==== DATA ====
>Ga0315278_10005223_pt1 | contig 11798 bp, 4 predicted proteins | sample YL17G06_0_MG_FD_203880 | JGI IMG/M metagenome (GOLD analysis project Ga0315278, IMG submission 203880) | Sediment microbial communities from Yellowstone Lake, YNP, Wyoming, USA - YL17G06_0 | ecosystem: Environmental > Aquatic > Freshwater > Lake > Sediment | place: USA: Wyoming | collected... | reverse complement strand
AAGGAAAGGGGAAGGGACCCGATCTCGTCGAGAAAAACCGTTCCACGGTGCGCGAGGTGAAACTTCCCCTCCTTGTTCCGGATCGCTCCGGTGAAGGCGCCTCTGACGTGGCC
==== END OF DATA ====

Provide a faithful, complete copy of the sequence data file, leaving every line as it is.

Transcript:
>Ga0315278_10005223_pt1 | contig 11798 bp, 4 predicted proteins | sample YL17G06_0_MG_FD_203880 | JGI IMG/M metagenome (GOLD analysis project Ga0315278, IMG submission 203880) | Sediment microbial communities from Yellowstone Lake, YNP, Wyoming, USA - YL17G06_0 | ecosystem: Environmental > Aquatic > Freshwater > Lake > Sediment | place: USA: Wyoming | collected... | reverse complement strand
AAGGAAAGGGGAAGGGACCCGATCTCGTCGAGAAAAACCGTTCCACGGTGCGCGAGGTGAAACTTCCCCTCCTTGTTCCGGATCGCTCCGGTGAAGGCGCCTCTGACGTGGCC